A comparatively more satisfactory treatment of classical natural deduction in terms of introduction and elimination rules alone was first proposed by Parigot in 1992 in the form of a classical lambda calculus called λμ. The key insight of his approach was to replace a truthcentric judgement A true with a more classical notion: in localised form, instead of Γ ⊢ A, he used Γ ⊢ Δ, with Δ a collection of propositions similar to Γ. Γ was treated as a conjunction, and Δ as a disjunction. This structure is essentially lifted directly from classical sequent calculi, but the innovation in λμ was to give a computational meaning to classical natural deduction proofs in terms of a callcc or a throw/catch mechanism seen in LISP and its descendants. (See also: first class control.)
Another important extension was for modal and other logics that need more than just the basic judgement of truth. These were first described in a natural deduction style by Prawitz in 1965, and have since accumulated a large body of related work. To give a simple example, the modal logic of necessity requires one new judgement, "A valid", that is categorical with respect to truth:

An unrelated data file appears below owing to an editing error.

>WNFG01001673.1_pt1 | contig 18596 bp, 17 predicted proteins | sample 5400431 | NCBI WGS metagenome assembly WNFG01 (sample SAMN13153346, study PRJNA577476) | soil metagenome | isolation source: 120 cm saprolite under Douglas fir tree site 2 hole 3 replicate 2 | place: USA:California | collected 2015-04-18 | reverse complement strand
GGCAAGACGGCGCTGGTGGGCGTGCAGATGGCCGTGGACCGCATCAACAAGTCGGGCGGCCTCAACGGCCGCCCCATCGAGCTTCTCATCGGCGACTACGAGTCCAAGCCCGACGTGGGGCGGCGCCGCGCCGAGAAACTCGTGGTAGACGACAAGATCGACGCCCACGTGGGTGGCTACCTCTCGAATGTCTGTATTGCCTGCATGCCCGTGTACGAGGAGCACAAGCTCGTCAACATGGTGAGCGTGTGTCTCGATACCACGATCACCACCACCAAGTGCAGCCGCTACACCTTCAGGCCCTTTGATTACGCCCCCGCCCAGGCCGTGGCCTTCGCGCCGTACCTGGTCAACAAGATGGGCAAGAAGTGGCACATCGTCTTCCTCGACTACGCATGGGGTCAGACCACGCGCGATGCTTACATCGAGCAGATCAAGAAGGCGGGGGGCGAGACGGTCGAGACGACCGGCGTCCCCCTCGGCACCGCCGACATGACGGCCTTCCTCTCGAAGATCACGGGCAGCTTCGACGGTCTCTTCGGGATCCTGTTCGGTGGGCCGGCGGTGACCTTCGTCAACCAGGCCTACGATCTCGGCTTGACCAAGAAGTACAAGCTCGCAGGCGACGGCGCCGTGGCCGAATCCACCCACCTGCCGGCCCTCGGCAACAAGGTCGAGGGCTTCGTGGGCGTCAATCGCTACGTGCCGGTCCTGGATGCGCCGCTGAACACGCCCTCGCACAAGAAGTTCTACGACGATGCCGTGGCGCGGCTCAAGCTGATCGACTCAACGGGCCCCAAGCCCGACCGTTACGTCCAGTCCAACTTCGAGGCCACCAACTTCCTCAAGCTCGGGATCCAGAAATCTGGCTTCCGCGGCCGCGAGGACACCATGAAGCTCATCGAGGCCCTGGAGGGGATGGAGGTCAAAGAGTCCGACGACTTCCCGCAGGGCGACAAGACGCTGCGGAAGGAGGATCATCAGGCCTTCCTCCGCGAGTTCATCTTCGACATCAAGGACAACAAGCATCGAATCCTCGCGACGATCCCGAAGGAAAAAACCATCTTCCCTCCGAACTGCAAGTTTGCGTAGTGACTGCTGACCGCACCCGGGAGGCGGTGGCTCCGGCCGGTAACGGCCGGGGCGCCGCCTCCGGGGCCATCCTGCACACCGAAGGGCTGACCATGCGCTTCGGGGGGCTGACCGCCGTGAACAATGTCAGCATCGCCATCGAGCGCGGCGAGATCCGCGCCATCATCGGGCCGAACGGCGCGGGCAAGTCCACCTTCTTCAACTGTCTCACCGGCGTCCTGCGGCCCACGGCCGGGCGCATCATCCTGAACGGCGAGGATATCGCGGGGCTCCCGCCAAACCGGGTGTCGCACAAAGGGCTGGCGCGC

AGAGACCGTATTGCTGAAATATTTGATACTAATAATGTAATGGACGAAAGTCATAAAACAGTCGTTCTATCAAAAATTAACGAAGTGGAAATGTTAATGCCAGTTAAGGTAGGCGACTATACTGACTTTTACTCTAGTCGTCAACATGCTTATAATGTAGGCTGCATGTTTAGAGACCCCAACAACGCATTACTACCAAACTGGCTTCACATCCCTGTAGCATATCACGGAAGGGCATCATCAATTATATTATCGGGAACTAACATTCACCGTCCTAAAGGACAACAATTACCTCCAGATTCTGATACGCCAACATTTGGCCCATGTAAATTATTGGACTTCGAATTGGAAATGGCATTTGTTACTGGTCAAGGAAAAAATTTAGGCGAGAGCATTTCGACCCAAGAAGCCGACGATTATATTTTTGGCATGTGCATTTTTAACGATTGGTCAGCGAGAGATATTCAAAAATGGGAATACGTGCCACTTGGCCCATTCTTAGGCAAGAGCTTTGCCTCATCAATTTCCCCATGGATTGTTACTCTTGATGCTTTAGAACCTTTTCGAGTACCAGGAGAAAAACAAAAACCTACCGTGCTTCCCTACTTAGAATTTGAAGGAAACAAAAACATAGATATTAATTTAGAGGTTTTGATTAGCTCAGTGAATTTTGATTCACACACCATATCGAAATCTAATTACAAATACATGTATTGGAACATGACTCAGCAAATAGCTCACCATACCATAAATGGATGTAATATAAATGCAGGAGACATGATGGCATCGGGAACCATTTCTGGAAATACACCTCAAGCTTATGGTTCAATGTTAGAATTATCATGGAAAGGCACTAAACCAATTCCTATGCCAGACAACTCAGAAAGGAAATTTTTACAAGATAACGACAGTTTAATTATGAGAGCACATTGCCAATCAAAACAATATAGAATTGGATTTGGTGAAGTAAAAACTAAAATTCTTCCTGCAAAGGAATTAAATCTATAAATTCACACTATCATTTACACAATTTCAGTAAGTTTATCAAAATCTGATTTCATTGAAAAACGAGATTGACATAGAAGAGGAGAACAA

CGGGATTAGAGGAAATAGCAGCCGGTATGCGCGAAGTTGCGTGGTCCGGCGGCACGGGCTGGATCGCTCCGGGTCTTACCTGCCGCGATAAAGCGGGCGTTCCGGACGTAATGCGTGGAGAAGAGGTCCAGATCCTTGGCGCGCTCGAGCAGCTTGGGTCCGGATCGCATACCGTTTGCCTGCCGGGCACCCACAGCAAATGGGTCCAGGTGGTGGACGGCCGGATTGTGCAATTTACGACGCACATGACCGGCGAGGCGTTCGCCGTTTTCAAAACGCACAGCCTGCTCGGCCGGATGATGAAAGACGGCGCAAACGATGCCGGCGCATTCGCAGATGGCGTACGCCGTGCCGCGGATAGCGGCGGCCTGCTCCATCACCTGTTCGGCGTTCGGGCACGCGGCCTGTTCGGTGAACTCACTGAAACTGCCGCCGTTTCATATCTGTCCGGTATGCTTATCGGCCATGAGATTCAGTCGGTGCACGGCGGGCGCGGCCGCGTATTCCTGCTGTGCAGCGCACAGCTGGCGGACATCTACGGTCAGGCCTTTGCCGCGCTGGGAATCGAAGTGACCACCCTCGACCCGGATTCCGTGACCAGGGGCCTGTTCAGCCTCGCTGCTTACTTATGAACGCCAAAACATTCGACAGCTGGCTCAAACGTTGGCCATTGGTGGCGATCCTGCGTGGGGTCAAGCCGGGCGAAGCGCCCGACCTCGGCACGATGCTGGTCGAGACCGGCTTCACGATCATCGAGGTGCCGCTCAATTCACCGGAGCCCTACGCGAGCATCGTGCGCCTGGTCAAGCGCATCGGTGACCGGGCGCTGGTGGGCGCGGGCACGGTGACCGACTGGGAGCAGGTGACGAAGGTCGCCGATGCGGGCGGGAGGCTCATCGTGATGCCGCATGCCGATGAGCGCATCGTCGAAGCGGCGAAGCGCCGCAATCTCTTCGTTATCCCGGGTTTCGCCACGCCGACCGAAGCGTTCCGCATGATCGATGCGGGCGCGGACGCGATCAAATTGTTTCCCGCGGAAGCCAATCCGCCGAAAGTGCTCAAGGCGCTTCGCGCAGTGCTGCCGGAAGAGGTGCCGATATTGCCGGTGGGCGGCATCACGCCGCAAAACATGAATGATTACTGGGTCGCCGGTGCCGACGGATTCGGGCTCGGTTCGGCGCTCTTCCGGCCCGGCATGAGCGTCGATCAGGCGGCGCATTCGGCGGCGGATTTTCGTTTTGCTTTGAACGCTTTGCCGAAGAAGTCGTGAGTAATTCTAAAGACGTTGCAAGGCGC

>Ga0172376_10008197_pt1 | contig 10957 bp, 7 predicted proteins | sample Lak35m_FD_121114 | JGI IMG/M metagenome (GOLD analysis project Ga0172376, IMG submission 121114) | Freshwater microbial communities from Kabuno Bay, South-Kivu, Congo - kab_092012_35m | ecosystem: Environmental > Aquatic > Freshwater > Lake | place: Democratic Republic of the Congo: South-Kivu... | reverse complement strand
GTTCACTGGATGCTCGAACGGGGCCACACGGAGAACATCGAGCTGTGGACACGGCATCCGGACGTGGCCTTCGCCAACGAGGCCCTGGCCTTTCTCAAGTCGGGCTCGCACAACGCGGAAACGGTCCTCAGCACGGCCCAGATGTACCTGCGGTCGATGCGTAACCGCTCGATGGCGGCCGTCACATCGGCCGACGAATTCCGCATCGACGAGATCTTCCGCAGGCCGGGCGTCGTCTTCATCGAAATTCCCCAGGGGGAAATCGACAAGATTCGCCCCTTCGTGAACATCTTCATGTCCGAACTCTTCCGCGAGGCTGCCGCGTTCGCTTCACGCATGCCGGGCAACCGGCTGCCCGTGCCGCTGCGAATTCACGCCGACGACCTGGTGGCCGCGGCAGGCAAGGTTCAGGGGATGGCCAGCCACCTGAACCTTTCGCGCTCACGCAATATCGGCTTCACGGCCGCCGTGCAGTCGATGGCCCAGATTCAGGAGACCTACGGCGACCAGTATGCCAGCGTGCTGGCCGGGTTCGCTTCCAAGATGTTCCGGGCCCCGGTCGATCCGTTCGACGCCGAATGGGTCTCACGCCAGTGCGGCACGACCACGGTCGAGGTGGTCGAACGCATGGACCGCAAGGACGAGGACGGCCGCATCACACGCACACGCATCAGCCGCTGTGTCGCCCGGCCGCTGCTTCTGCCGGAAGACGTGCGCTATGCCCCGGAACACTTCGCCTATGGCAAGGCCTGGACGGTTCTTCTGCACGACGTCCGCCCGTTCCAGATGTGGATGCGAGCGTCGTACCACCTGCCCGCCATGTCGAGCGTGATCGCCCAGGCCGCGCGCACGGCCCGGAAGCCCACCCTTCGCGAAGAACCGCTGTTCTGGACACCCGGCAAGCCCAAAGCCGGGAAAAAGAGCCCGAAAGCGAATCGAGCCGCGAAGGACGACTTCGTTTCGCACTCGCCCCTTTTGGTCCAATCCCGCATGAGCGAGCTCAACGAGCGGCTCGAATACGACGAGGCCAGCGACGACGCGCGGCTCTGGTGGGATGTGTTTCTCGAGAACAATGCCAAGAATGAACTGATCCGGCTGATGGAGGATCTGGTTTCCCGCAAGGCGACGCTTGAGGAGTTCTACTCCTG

This categorical judgement is internalised as a unary connective ◻A (read "necessarily A") with the following introduction and elimination rules:
A valid  ◻I ◻ A true 
◻ A true  ◻E A true 
Note that the premiss "A valid" has no defining rules; instead, the categorical definition of validity is used in its place. This mode becomes clearer in the localised form when the hypotheses are explicit. We write "Ω;Γ ⊢ A true" where Γ contains the true hypotheses as before, and Ω contains valid hypotheses. On the right there is just a single judgement "A true"; validity is not needed here since "Ω ⊢ A valid" is by definition the same as "Ω;⋅ ⊢ A true". The introduction and elimination forms are then:
Ω;⋅ ⊢ π : A true  ◻I Ω;⋅ ⊢ box π : ◻ A true

Ω;Γ ⊢ π : ◻ A true  ◻E Ω;Γ ⊢ unbox π : A true

The modal hypotheses have their own version of the hypothesis rule and substitution theorem.
 validhyp Ω, u: (A valid) ; Γ ⊢ u : A true 
This framework of separating judgements into distinct collections of hypotheses, also known as multizoned or polyadic contexts, is very powerful and extensible; it has been applied for many different modal logics, and also for linear and other substructural logics, to give a few examples.